This is an old issue – it dates back to 1993 when Congress removed the salary cap on Medicare Payroll taxes – and we have addressed it many times in the past. The larger rate differential in the House plan, however, raises the stakes, and lawmakers are eager to find a solution.
The challenge is how exactly do you distinguish between business income and wage income for active business owners? Here’s the JCT on the existing rules:
A shareholder of an S corporation who performs services as an employee of the S corporation is subject to FICA tax on his or her wages, but generally is not subject to FICA tax on amounts that are not wages (such as distributions to shareholders). Nevertheless, an S corporation employee is subject to FICA tax on the amount of his or her reasonable compensation, even though the amount may have been characterized as other than wages.
A significant body of case law has addressed the issue of whether amounts paid to shareholders-employees of S corporations constitute reasonable compensation and therefore are wages subject to the FICA tax, or rather are properly characterized as another type of income that is not subject to FICA tax.
In the past, S-Corp has maintained that any attempt to legislate in this area should pass a simple test – are the new rules clearer, more accurate at differentiating wages from profits, and more enforceable than the existing rules? If not, then the new approach should be rejected. To date, all the proposed solutions have failed this test.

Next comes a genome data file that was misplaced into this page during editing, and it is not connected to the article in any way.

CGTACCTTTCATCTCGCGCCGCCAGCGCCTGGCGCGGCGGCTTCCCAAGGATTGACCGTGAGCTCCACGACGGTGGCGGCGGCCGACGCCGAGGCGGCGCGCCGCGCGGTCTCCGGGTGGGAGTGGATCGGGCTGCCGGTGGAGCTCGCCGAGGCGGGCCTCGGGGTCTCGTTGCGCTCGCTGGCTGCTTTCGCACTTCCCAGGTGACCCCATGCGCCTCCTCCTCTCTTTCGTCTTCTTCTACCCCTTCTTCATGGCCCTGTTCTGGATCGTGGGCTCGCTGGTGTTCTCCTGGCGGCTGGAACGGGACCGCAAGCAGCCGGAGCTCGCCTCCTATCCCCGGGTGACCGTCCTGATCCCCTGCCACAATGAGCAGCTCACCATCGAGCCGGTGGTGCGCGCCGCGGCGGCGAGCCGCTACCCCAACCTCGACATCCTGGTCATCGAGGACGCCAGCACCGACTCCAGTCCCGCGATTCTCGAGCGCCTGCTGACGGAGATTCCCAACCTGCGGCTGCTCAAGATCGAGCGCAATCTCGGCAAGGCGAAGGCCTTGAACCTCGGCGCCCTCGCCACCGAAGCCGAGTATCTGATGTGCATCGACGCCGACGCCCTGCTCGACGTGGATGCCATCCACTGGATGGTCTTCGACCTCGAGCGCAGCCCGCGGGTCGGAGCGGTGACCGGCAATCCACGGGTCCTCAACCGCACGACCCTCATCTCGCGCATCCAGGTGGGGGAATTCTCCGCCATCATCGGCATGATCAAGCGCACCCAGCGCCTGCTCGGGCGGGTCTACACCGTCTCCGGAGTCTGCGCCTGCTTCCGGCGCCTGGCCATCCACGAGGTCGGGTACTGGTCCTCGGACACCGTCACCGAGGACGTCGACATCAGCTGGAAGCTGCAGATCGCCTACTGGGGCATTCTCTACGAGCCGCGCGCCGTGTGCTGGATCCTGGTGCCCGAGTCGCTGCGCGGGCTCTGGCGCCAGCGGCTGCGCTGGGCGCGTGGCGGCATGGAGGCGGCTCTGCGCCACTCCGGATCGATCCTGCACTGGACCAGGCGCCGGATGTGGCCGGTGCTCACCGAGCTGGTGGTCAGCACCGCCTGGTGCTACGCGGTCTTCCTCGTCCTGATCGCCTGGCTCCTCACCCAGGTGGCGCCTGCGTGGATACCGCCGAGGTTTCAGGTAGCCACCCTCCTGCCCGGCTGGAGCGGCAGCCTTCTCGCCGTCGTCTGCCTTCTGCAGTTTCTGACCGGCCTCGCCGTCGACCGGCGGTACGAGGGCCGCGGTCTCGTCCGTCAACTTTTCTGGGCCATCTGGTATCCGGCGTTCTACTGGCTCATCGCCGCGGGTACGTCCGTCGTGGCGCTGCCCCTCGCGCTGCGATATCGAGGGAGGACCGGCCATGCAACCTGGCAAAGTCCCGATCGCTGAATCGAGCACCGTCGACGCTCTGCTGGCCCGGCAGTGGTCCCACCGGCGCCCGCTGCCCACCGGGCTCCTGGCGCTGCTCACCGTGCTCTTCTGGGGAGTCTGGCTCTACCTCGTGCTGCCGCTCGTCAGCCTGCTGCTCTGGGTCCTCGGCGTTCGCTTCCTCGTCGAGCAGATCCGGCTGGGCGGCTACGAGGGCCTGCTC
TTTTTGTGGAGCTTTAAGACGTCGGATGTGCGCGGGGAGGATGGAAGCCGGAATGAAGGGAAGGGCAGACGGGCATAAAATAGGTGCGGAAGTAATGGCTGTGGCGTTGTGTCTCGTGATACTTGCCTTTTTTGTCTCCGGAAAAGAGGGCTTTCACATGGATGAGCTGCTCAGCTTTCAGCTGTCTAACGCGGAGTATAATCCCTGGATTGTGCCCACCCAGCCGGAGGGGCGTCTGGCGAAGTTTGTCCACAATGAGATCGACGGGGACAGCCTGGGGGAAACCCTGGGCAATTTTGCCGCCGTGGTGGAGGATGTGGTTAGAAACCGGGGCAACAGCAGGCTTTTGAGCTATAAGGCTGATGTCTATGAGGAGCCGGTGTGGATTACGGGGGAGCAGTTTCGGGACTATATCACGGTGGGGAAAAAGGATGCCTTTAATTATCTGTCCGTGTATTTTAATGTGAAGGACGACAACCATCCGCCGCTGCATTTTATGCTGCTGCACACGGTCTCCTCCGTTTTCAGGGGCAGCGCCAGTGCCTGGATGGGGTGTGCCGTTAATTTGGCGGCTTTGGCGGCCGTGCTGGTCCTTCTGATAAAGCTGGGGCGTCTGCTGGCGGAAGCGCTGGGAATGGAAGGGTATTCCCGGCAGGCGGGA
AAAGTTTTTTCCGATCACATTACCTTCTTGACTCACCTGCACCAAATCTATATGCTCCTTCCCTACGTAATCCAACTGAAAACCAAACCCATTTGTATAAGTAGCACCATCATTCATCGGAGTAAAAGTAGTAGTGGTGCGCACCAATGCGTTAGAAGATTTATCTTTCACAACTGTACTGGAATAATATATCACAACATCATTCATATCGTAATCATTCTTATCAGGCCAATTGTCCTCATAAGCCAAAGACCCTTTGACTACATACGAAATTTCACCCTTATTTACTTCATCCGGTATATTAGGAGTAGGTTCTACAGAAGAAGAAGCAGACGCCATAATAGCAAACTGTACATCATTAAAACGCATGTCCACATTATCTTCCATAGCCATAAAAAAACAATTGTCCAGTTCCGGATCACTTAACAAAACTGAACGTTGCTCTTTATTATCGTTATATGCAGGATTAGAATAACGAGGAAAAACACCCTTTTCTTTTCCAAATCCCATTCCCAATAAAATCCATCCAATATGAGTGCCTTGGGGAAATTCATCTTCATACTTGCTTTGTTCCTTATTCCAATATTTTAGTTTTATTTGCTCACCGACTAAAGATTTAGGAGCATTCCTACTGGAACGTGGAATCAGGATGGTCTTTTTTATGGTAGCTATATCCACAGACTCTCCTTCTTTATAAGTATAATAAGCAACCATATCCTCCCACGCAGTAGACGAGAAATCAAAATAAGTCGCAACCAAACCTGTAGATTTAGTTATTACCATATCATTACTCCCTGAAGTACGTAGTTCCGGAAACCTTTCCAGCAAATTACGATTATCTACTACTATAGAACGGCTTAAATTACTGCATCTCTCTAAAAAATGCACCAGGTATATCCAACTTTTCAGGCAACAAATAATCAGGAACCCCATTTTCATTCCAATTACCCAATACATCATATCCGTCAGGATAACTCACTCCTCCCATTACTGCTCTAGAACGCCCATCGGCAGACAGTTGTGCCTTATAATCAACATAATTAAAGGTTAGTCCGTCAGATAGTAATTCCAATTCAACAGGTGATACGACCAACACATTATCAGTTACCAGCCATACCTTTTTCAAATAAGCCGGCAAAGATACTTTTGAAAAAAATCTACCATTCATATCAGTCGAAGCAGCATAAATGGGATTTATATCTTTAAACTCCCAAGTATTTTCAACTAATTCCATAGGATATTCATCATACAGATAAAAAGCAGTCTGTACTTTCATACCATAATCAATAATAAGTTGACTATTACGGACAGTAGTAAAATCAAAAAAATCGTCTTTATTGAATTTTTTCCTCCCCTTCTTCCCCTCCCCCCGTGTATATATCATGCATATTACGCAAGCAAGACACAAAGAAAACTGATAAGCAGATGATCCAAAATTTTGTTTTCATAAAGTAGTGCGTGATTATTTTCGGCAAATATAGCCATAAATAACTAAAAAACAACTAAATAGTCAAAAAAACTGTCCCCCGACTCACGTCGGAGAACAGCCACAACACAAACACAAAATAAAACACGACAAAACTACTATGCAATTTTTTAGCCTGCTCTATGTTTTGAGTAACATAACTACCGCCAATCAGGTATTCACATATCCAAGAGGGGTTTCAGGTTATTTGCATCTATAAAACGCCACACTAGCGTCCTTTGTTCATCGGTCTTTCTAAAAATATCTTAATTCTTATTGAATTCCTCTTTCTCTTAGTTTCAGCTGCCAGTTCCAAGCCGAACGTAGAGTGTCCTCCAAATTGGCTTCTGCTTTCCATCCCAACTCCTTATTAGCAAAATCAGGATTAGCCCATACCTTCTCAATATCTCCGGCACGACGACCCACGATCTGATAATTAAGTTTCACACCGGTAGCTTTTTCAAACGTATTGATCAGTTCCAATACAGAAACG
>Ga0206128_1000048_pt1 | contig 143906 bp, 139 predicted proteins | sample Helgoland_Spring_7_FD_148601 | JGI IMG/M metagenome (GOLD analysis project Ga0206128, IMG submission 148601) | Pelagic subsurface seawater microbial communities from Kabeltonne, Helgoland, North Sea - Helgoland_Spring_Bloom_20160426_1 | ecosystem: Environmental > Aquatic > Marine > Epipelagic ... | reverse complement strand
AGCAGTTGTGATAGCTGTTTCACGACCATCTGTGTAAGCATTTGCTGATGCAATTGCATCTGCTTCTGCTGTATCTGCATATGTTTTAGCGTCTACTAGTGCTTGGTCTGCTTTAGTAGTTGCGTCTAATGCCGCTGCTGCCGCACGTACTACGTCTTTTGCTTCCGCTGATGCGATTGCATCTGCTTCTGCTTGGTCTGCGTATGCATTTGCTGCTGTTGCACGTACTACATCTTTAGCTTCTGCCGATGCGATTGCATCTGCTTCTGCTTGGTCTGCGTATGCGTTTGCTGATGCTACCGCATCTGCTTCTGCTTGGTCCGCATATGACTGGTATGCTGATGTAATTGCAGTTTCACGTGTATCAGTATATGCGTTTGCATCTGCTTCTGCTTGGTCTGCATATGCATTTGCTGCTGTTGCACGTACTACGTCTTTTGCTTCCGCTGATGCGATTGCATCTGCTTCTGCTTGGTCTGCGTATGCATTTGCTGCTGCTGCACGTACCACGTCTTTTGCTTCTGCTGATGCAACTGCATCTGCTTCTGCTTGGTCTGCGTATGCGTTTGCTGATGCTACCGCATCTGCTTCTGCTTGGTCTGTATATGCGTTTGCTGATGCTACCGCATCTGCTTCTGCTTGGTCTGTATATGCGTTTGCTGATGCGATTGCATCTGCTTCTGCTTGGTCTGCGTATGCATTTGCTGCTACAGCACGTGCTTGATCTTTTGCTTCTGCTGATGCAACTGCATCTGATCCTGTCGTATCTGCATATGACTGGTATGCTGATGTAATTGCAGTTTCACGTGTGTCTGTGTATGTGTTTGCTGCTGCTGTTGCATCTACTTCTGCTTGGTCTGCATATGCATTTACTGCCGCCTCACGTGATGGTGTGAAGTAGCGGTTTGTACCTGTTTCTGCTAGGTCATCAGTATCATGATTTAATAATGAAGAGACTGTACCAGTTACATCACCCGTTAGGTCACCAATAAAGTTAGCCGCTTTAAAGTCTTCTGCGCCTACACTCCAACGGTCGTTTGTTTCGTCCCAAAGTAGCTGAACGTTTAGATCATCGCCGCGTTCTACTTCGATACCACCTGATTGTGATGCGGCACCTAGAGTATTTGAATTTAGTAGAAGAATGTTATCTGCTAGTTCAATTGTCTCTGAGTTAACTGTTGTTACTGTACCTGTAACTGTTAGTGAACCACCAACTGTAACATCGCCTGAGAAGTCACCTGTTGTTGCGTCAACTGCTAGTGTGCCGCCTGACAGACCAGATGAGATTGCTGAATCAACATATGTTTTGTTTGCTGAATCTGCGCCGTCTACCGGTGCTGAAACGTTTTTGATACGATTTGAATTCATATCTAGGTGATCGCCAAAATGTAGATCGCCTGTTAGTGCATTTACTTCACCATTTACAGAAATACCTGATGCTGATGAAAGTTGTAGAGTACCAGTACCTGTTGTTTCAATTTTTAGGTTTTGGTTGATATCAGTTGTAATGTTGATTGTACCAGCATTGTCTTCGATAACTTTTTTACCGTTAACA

So, as the Committee is working through these issues, the S Corporation Association and its allies are up on the Hill, educating members about the importance of addressing both these challenges fully and appropriately. With lower rates, estate tax repeal, AMT repeal, expensing, and territorial on the table, the Brady bill has the potential to completely re-craft how pass through businesses pay tax, so it’s definitely worth the pass through business community’s time to help get this right.
Expect lots more on this in the coming weeks.
The August recess has given the S-Corp team a little more time to review the pending valuations rules out of Treasury. Recall that 23 years after the IRS surrendered and stopped using their flawed “family attribution” approach to valuing family-owned businesses, Treasury is trying to resurrect the concept using Section 2704. Below are some additional thoughts about why this is a particularly bad and fatally flawed idea.
Scope: Eliminating the application of “lack of control” and possibly “lack of marketability” discounts – the rule is unclear on those — to family business valuations may sound technical and immaterial, but it’s a big deal. Here’s one way to look at it.
Consider a 20 percent interest in a family-owned business transferred from a father to a daughter. The fair market value for the whole company is $500, so the pro-rata value of a 20 percent stake would be $100.